Raxter bicycle hitch rack review
Raxter Bicycle Hitch Rack Review

By Warren Beauchamp 9/29/07

Transporting your recumbent bicycle can be difficult, especially if you don't have a van, truck or other large vehicle to put them in. Roof racks are generally too short, and make it easy to damage the roof of your car (yes, I have done this). Generally recumbent bikes are heavier than road bikes, and that also makes them difficult to lift onto a roof rack. Lowracers cannot be put on fork-mount roof racks because of frame interference. Strap-on racks are inexpensive and effective, but they often allow the bike and transport vehicle to be damaged, and restrict trunk access. What's the answer?

The RAXTER hitch mount rack is a good alternative. It slides into your vehicle's 1.25" or 2" hitch receiver and provides a sturdy platform for mounting your recumbent. The single rack, 1.25" receiver model in this review has an 80 lb limit, which should be strong enough for even the heaviest Rebike. A two bike model is also available.

Assembly was required, which took about 10 minutes. The instructions were well written. Required tools were a crescent wrench, phillips screwdriver, plain screwdriver and a metric allen wrench. In addition I needed a hammer to tap the rack extenders into place, and a file to remove some of the powder coating on the the tongue of the rack. The filing was required to get the tongue to slide all the way into my aftermarket hitch receiver and allow it to lock into place.

Construction of the main frame is nicely finished black powder coated steel and the arms are a heavy duty glass reinforced plastic.

This picture shows the rack with the optional extenders mounted, and the arms folded for transport.

Click on the pictures for a higher resolution image, and to see just how dirty my car is.

Velcro straps hold the tires in the U channel, which is wide enough for even the 2" Comp Pool tires on my 48" wheelbase quasi-low racer. A plastic channel mounted to the end of the arm straps to each tire. The arms are adjustable to allow for 20" or 700C tires, and are adjusted in the 20" hole for all the pictures in this review.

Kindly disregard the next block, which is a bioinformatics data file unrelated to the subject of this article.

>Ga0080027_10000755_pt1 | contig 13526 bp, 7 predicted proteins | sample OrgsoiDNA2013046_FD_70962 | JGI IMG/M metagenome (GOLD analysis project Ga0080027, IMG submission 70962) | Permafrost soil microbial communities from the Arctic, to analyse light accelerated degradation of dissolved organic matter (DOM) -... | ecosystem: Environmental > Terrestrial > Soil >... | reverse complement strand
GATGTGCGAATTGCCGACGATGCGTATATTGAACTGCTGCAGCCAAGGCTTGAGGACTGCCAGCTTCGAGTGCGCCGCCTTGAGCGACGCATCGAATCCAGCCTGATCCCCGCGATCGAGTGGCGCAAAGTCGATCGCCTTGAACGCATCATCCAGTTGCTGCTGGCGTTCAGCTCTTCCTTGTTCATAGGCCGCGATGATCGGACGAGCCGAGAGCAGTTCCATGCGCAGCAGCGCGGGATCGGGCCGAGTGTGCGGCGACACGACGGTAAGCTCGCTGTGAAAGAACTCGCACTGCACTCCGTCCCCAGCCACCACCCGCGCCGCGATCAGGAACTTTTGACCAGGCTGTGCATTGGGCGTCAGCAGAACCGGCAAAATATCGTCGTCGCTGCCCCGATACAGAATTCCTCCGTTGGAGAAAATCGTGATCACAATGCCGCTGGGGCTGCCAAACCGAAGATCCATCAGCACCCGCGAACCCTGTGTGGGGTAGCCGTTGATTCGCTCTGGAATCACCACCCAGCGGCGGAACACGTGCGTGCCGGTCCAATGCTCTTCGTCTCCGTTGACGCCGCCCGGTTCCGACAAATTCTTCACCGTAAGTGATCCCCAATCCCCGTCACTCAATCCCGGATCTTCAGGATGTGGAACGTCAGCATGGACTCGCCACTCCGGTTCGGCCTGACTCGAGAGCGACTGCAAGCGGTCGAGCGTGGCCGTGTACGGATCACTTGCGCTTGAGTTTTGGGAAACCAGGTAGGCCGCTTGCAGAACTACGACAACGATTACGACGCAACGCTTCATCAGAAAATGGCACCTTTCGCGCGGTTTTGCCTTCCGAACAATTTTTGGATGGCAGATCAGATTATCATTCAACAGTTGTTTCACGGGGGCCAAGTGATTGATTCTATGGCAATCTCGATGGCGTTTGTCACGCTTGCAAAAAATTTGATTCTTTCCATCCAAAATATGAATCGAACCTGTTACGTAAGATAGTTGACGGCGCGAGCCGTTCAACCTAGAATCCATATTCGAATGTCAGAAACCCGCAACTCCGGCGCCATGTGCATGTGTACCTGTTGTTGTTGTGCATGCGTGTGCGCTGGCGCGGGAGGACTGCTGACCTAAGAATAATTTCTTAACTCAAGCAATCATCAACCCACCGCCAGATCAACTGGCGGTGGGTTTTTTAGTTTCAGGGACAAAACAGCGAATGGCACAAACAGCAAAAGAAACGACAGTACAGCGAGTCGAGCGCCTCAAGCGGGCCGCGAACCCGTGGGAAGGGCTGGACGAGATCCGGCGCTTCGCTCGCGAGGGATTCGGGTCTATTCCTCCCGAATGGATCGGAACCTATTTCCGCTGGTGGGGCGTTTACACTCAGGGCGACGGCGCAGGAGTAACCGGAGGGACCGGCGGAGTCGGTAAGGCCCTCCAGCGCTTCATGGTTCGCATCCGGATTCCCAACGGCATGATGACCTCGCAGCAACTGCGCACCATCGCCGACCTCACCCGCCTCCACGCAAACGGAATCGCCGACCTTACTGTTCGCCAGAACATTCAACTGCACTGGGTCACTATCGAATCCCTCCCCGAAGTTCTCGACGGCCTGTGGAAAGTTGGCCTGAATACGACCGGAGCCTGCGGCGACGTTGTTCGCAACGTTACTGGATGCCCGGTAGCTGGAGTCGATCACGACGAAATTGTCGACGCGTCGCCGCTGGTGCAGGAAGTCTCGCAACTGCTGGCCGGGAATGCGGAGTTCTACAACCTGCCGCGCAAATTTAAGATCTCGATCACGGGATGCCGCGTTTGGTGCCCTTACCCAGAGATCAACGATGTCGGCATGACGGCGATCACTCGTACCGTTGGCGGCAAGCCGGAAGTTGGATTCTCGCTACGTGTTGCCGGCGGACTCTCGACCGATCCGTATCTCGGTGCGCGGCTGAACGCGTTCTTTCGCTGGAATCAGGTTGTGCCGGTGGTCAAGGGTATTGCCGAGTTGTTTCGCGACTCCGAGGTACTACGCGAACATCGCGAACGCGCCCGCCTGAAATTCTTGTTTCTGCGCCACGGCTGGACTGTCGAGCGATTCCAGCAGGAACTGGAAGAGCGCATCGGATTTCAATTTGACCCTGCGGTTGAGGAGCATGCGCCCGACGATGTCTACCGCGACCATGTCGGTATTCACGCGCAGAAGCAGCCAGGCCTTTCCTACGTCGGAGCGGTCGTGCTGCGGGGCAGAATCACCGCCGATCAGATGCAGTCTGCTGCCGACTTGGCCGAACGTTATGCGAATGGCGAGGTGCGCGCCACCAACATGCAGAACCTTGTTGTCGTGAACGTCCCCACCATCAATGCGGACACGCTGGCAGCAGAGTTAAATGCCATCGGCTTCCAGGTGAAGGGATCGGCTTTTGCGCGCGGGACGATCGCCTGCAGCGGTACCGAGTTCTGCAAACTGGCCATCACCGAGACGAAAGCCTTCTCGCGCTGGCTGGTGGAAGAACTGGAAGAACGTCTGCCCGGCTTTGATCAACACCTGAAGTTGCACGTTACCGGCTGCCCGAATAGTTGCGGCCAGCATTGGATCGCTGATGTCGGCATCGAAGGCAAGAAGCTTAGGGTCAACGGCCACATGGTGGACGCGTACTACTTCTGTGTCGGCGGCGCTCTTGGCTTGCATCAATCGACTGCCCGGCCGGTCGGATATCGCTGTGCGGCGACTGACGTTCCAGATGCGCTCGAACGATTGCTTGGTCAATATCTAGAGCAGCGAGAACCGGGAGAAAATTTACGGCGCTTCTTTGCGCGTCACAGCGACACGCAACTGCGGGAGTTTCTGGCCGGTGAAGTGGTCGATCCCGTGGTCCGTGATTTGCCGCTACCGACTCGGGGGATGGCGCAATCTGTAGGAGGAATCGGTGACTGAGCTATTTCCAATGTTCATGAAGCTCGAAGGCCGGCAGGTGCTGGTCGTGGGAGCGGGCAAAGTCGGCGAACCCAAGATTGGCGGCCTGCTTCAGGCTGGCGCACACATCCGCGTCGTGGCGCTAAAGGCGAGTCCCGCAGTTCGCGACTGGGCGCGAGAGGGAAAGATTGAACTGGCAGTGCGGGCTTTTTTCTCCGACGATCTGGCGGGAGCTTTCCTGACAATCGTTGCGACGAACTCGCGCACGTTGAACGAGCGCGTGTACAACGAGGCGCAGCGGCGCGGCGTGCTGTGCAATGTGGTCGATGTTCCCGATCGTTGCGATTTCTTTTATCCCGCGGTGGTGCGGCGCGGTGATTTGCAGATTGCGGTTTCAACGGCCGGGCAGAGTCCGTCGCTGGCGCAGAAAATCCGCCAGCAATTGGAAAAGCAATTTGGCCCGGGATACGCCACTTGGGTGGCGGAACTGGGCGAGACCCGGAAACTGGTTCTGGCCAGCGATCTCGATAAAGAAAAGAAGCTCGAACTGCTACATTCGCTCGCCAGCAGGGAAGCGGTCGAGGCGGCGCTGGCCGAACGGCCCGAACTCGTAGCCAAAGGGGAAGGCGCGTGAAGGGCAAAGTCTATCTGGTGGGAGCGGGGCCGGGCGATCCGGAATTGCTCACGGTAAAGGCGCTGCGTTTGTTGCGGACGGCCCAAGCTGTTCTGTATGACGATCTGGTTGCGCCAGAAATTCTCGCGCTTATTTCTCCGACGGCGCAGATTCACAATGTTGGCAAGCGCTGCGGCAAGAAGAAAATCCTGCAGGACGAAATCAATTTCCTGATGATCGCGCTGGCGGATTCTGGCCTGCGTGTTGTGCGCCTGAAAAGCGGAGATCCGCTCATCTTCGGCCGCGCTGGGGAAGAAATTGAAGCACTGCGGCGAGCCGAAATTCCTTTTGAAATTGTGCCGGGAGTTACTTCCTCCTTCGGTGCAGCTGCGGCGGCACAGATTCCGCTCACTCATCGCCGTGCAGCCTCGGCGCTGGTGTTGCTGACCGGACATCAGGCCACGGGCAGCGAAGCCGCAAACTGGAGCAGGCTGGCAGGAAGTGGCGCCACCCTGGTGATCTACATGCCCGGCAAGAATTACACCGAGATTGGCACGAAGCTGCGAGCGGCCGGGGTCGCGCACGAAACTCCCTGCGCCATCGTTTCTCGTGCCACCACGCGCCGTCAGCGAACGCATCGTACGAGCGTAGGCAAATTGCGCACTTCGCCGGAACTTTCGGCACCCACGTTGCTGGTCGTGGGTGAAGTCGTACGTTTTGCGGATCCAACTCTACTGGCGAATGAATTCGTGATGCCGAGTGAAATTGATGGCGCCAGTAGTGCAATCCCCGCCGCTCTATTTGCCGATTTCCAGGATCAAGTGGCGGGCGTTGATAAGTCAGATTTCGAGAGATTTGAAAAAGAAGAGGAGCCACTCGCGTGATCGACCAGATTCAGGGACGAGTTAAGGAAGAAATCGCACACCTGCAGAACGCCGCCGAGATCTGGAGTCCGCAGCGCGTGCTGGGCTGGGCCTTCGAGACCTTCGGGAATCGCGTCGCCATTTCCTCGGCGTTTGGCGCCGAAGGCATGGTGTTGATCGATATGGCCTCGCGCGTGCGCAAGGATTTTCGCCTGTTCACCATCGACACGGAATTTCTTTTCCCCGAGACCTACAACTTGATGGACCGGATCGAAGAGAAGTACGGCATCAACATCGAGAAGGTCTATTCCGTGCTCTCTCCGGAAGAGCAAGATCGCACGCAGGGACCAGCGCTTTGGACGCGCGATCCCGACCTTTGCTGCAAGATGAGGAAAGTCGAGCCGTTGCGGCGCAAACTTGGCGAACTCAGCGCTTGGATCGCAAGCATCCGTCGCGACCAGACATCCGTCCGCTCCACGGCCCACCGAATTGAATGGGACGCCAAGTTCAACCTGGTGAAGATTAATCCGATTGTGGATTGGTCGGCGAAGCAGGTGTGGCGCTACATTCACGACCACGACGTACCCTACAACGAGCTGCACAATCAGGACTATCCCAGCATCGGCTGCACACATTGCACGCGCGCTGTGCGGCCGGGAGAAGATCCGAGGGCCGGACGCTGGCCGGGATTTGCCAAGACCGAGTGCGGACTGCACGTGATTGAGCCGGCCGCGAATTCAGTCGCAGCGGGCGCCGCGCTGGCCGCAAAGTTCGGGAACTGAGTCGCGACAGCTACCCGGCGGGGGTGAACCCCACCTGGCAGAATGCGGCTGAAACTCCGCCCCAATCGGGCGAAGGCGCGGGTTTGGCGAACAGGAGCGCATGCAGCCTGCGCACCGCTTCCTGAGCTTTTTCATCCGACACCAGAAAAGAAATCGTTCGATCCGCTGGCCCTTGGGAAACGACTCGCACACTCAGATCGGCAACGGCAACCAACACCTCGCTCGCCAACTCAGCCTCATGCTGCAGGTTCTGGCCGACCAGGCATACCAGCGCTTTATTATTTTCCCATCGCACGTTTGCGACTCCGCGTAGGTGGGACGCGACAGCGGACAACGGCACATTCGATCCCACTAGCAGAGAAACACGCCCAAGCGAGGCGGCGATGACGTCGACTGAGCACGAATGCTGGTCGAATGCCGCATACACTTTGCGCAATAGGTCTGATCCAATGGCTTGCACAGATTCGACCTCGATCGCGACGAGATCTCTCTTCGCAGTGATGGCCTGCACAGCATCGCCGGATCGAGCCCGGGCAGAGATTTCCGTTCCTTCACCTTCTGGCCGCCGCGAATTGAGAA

The RAXTER fits a wide range of recumbent bikes. Here is my electric commuter bike, which has a huge 57" wheelbase, and weighs 60 lbs. I shook this heavy bike around, and though the plastic arms had some give, it was clear that the bike would not go anywhere, and could not come in contact with the car. The trunk can be opened, even with the bike mounted to the rack. I could not imagine trying to put this behemoth of a bike on a roof rack...
Here's the rack with my wife's EZ-1. The arm does not have a position for 16" wheels, but the strap was long enough to wrap around the wheel anyway, and it seemed sturdy enough for an extended journey.

Note that the longer bikes stick out on both sides of the car. This should not be a problem, but extra care should be taken in parking lots and in tight situations. 

Like most racks, this one does not work for bikes with disk wheels, which means I can't put my NoCom lowracer on it without swapping out the rear wheel. It should work fine for any lowracer with normal wheels.

Conclusion
The RAXTER is a well made and highly adjustable rack which should allow most any recumbent bike to be transported in a safe and convenient manner.

Price
This single rack for a 1.25" receiver, with extenders costs about $200, plus shipping.
 

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